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Pharmaceutical Services Negotiating Committee


Since Local Pharmaceutical Services (LPS) contracts were introduced a number of years ago, as an alternative to the national contractual framework, a number of developments have occurred in the proposed use of LPS contracts.

PSNC and the Department of Health agreed as part of the new contract negotiations that LPS contracts would be used as the basis to provide support to exisiting ESPS pharmacies and also to some pharmacies that are dispensing low volumes of prescriptions.

The Pharmacy White Paper - Pharmacy in England Building on strengths – delivering the future published in April 2008 also proposes that Local Pharmaceutical Services may be a mechanism to allow Primary Care Trusts to commission services locally, where the services do not fit neatly within the national framework.

Details of the different emerging forms of LPS can be found below.

NOTE: LPS arrangements do not apply in Wales - the contents of this page apply to England only

Returning to the Pharmaceutical List (NEW 10 October 2012)

PCTs have been conducting their annual reviews to confirm whether ESP LPS pharmacies continue to comply with the conditions specified in the Secretary of State Directions (mainly related to the maximum prescription thresholds). As a result, some pharmacies have been found to have exceeded the threshold, and have been given six months’ notice of termination of the ESP LPS arrangements.

A query has been raised about the right to return to the pharmaceutical list, and some PCTs have requested a copy of a letter from the Secretary of State, confirming the right to return exists. We have checked with the Department of Health, that has said:

‘ESPLPS is distinct from LPS in that all those admitted to ESPLPS would have been on the pharmaceutical list beforehand. The policy is that ESPLPS providers have a right to return to the pharmaceutical list unless the reason for termination of the ESPLPS contract is that fitness to practise provisions are not met.

The right of return to the pharmaceutical list is set out in Directions (Direction 21(1) (d) and 21(3) of 2005 Directions (signed 28 Oct 2005)) therefore no individual letters were issued to contractors by the Department of Health.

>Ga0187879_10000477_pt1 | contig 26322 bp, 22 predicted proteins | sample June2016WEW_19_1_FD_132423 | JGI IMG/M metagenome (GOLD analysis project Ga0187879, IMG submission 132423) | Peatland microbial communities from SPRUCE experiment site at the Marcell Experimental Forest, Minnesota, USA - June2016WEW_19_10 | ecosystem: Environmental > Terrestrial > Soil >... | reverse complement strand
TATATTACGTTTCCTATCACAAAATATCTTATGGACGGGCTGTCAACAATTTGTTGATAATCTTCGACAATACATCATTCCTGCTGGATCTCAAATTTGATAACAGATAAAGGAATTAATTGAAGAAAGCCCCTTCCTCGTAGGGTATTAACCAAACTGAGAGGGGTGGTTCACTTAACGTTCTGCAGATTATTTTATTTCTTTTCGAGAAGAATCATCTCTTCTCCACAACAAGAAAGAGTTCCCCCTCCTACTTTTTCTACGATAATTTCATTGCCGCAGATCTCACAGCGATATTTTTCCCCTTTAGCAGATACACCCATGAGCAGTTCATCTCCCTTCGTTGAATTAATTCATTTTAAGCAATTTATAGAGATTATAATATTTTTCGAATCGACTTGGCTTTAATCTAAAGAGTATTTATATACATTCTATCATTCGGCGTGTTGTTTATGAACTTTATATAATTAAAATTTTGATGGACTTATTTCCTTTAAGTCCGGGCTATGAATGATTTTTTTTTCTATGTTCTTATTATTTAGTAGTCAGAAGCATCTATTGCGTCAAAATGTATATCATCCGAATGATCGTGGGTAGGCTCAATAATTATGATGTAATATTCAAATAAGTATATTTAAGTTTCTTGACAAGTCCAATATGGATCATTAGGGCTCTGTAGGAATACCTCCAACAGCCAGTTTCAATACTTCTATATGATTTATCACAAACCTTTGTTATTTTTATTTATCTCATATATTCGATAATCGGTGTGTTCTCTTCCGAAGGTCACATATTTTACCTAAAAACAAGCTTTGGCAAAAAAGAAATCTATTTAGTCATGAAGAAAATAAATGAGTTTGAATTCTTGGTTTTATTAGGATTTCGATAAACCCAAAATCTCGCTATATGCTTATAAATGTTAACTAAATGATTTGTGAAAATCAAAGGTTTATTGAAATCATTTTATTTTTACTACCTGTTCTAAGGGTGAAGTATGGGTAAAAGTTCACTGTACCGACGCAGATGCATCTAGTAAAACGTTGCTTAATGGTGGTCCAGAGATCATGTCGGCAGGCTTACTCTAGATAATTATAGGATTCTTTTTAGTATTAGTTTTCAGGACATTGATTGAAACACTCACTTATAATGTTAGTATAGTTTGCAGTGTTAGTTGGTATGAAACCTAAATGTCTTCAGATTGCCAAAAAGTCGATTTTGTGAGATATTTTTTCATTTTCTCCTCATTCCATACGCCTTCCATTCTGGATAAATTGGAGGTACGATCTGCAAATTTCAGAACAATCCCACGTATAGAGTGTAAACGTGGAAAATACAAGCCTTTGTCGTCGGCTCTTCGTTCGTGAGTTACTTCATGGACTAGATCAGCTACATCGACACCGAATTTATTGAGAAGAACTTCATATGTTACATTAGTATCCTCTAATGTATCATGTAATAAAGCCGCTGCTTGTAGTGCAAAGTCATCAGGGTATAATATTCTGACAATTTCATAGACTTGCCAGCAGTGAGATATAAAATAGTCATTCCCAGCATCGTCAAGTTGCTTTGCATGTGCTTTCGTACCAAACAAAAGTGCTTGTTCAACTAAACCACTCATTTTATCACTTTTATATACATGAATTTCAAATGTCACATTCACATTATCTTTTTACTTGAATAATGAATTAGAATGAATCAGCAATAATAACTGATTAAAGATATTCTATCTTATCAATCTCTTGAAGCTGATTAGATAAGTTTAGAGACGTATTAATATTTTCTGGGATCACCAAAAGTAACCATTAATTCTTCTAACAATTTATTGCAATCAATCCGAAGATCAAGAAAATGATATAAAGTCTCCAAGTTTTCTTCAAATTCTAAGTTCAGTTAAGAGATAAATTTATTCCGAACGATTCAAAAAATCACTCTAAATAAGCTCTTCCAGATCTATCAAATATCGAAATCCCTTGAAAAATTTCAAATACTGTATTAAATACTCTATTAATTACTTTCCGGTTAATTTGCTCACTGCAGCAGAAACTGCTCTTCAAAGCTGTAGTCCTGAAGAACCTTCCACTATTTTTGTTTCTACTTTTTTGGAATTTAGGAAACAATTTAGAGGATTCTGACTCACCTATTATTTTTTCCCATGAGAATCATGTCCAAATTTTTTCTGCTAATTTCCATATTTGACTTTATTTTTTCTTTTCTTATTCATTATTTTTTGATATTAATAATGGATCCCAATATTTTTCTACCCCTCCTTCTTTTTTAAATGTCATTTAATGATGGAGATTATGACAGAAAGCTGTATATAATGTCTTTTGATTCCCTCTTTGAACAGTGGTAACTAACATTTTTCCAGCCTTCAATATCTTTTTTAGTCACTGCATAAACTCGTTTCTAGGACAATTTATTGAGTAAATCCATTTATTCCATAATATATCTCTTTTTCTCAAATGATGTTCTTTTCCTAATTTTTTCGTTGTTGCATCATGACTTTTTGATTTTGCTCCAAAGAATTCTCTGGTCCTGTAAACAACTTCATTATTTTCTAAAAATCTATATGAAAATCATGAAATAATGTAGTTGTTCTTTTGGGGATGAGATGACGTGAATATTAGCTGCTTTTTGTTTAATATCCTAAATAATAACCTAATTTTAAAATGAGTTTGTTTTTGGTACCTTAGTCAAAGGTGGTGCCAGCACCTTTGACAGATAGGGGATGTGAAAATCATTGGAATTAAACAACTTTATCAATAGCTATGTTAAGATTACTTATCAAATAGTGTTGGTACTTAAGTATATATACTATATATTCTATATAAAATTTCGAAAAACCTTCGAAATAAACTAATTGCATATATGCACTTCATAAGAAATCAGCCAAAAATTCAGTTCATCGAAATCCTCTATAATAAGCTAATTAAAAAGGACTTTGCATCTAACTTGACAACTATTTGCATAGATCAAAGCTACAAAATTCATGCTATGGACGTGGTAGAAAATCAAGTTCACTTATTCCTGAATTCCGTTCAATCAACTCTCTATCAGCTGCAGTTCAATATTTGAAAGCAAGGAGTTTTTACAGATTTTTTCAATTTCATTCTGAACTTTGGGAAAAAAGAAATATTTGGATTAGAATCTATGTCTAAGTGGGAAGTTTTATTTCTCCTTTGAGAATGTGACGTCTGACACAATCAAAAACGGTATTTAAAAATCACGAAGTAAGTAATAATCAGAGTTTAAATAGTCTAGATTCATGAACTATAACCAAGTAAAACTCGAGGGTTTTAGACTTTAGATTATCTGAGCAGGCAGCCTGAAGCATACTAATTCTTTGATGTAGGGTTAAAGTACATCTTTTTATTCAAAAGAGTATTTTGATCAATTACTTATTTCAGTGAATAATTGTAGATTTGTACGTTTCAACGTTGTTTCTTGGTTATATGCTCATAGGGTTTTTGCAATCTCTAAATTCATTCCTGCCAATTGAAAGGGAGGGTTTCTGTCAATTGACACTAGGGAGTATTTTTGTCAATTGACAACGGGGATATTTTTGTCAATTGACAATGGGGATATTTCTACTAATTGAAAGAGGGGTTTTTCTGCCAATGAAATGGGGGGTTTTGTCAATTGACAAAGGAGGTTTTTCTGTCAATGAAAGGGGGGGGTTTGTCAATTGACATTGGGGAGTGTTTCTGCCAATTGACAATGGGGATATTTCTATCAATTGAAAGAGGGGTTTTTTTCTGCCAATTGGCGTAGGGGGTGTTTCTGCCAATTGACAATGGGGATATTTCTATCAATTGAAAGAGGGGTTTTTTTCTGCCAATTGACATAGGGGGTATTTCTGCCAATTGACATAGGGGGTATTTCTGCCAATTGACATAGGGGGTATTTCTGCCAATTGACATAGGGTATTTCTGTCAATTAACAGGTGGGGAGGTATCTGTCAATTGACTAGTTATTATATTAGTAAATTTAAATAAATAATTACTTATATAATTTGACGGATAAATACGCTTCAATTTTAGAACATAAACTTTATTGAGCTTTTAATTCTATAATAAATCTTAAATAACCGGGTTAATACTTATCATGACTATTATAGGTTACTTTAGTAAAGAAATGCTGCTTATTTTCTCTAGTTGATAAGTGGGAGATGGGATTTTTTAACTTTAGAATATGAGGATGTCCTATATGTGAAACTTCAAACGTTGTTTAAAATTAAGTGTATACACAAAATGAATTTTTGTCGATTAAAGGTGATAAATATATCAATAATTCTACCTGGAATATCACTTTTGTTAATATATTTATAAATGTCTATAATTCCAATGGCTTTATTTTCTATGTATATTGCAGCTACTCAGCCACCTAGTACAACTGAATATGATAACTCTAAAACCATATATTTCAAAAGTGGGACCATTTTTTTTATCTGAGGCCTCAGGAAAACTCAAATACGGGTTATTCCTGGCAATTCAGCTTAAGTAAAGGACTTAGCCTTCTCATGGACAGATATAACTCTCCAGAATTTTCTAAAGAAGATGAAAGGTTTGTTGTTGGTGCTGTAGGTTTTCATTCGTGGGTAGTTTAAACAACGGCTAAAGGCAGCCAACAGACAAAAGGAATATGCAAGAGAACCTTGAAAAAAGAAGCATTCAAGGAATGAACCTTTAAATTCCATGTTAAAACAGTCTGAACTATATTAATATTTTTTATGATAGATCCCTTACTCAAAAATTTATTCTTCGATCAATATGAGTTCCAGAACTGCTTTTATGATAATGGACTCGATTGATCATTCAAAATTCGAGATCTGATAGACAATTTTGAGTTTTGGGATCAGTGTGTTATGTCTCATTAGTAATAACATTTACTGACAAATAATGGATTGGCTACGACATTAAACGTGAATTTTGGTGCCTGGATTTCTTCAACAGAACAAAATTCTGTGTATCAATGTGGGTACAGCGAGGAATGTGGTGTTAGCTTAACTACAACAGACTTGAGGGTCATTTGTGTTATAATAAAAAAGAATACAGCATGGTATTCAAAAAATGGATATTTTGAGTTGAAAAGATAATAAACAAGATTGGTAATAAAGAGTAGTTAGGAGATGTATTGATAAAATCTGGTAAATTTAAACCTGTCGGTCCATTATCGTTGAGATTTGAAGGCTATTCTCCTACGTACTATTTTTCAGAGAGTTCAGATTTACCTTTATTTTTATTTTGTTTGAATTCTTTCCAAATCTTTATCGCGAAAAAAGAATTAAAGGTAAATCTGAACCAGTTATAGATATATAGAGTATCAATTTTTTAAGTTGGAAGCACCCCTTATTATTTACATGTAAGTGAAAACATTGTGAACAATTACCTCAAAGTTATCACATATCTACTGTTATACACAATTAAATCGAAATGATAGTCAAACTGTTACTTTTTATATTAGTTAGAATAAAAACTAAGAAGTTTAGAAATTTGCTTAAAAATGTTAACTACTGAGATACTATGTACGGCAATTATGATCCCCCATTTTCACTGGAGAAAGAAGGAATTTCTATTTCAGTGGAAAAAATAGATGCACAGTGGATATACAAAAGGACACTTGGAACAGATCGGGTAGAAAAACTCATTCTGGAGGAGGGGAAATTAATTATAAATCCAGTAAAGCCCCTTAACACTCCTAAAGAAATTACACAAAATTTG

If the conditions in Direction 21(1) (d) apply, the PCT is required to terminate the ESPLPS agreement in accordance with Direction 21(3). This would apply in the majority of cases - exceptions, especially where there are fitness to practise issues, are provided elsewhere in Direction 21. The date of termination is the date on which "...the qualifying pharmacist is included in the Primary Care Trust's pharmaceutical list in respect of the premises specified in the agreement."

It should be noted that there is a requirement for the PCT to notify DH and NHSBSA when an ESPLPS contract is terminated (Direction 21(4))’

Therefore, ESP LPS contractors do not have to produce any documentary evidence from the Secretary of State confirming their right of return when they apply to return to the pharmaceutical list.


PSNC has been discussing with the Department of Health, the arrangements for ESP LPS pharmacies, during the transition from PCTs to the NHS Commissioning Board. Because the current ESP LPS contracts are scheduled to come to an end on 31 March 2013, measures needed to be agreed, to ensure the continued support for these essential pharmacies from that date.

In due course, the PSNC will discuss the commissioning of pharmacy services, including the arrangements for essential small pharmacies, with the Commissioning Board. To allow sufficient time for those discussions to take place after the NHSCB has taken on its responsibilities in April 2013 the Minister has agreed that there should be a further extension to the existing contracts, until March 2015. PSNC is delighted with this decision, as it will give reassurance to the 80 or so remaining ESP LPS pharmacies.

Secretary of State Directions have been issued and PCTs have been instructed to make arrangements for the contracts to be extended. If ESP LPS contractors have not heard from their PCTs within a reasonable period, we suggest that you contact them to remind them of the Directions, and the need to formally extend the contracts before they come to an end.


Update - New Medicine Service – Essential Small Pharmacy LPS